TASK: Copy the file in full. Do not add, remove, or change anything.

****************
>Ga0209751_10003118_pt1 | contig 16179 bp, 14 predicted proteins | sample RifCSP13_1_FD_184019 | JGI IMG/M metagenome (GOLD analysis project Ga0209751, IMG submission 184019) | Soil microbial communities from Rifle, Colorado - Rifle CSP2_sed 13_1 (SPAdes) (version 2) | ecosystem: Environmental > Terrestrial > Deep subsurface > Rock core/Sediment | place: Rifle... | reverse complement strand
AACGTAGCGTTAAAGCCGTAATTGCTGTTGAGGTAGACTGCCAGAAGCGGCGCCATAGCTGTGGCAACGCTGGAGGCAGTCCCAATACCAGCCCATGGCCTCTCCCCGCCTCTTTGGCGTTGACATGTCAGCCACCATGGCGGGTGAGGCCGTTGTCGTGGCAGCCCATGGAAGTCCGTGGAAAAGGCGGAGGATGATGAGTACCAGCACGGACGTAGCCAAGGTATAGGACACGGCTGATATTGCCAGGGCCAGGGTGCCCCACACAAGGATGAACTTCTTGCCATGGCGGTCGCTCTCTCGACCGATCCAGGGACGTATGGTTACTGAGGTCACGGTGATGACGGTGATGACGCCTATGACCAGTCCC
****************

>Ga0209751_10003118_pt1 | contig 16179 bp, 14 predicted proteins | sample RifCSP13_1_FD_184019 | JGI IMG/M metagenome (GOLD analysis project Ga0209751, IMG submission 184019) | Soil microbial communities from Rifle, Colorado - Rifle CSP2_sed 13_1 (SPAdes) (version 2) | ecosystem: Environmental > Terrestrial > Deep subsurface > Rock core/Sediment | place: Rifle... | reverse complement strand
AACGTAGCGTTAAAGCCGTAATTGCTGTTGAGGTAGACTGCCAGAAGCGGCGCCATAGCTGTGGCAACGCTGGAGGCAGTCCCAATACCAGCCCATGGCCTCTCCCCGCCTCTTTGGCGTTGACATGTCAGCCACCATGGCGGGTGAGGCCGTTGTCGTGGCAGCCCATGGAAGTCCGTGGAAAAGGCGGAGGATGATGAGTACCAGCACGGACGTAGCCAAGGTATAGGACACGGCTGATATTGCCAGGGCCAGGGTGCCCCACACAAGGATGAACTTCTTGCCATGGCGGTCGCTCTCTCGACCGATCCAGGGACGTATGGTTACTGAGGTCACGGTGATGACGGTGATGACGCCTATGACCAGTCCC